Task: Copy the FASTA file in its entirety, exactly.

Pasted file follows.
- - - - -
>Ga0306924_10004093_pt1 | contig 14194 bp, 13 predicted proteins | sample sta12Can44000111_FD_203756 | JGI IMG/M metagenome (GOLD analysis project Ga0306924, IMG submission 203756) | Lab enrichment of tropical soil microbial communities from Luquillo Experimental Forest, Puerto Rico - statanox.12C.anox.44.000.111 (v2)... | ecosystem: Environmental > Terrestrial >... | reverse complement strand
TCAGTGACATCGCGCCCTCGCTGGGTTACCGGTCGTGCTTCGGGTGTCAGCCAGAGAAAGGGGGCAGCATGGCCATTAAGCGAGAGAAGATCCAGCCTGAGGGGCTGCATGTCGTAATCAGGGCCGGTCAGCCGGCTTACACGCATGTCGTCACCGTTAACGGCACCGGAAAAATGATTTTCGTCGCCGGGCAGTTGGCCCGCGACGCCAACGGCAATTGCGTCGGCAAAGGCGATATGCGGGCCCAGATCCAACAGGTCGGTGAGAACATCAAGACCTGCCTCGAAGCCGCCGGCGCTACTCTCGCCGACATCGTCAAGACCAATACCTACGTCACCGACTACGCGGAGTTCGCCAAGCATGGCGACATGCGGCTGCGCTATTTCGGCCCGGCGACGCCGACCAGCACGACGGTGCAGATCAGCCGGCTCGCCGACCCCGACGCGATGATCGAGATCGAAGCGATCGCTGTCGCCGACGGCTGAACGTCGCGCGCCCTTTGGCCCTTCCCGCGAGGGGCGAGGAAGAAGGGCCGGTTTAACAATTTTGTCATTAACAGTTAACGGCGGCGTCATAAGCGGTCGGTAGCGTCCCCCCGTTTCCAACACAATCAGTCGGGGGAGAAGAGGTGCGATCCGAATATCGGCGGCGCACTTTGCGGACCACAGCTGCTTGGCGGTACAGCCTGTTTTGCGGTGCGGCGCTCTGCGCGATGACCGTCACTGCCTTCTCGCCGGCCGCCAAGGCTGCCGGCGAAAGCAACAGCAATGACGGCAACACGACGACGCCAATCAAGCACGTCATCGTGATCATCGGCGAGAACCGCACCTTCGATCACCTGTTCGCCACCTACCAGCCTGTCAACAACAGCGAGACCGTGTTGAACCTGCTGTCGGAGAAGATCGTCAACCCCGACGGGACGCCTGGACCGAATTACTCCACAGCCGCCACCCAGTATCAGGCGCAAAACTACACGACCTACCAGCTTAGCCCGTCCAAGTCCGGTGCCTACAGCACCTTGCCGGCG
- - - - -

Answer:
>Ga0306924_10004093_pt1 | contig 14194 bp, 13 predicted proteins | sample sta12Can44000111_FD_203756 | JGI IMG/M metagenome (GOLD analysis project Ga0306924, IMG submission 203756) | Lab enrichment of tropical soil microbial communities from Luquillo Experimental Forest, Puerto Rico - statanox.12C.anox.44.000.111 (v2)... | ecosystem: Environmental > Terrestrial >... | reverse complement strand
TCAGTGACATCGCGCCCTCGCTGGGTTACCGGTCGTGCTTCGGGTGTCAGCCAGAGAAAGGGGGCAGCATGGCCATTAAGCGAGAGAAGATCCAGCCTGAGGGGCTGCATGTCGTAATCAGGGCCGGTCAGCCGGCTTACACGCATGTCGTCACCGTTAACGGCACCGGAAAAATGATTTTCGTCGCCGGGCAGTTGGCCCGCGACGCCAACGGCAATTGCGTCGGCAAAGGCGATATGCGGGCCCAGATCCAACAGGTCGGTGAGAACATCAAGACCTGCCTCGAAGCCGCCGGCGCTACTCTCGCCGACATCGTCAAGACCAATACCTACGTCACCGACTACGCGGAGTTCGCCAAGCATGGCGACATGCGGCTGCGCTATTTCGGCCCGGCGACGCCGACCAGCACGACGGTGCAGATCAGCCGGCTCGCCGACCCCGACGCGATGATCGAGATCGAAGCGATCGCTGTCGCCGACGGCTGAACGTCGCGCGCCCTTTGGCCCTTCCCGCGAGGGGCGAGGAAGAAGGGCCGGTTTAACAATTTTGTCATTAACAGTTAACGGCGGCGTCATAAGCGGTCGGTAGCGTCCCCCCGTTTCCAACACAATCAGTCGGGGGAGAAGAGGTGCGATCCGAATATCGGCGGCGCACTTTGCGGACCACAGCTGCTTGGCGGTACAGCCTGTTTTGCGGTGCGGCGCTCTGCGCGATGACCGTCACTGCCTTCTCGCCGGCCGCCAAGGCTGCCGGCGAAAGCAACAGCAATGACGGCAACACGACGACGCCAATCAAGCACGTCATCGTGATCATCGGCGAGAACCGCACCTTCGATCACCTGTTCGCCACCTACCAGCCTGTCAACAACAGCGAGACCGTGTTGAACCTGCTGTCGGAGAAGATCGTCAACCCCGACGGGACGCCTGGACCGAATTACTCCACAGCCGCCACCCAGTATCAGGCGCAAAACTACACGACCTACCAGCTTAGCCCGTCCAAGTCCGGTGCCTACAGCACCTTGCCGGCG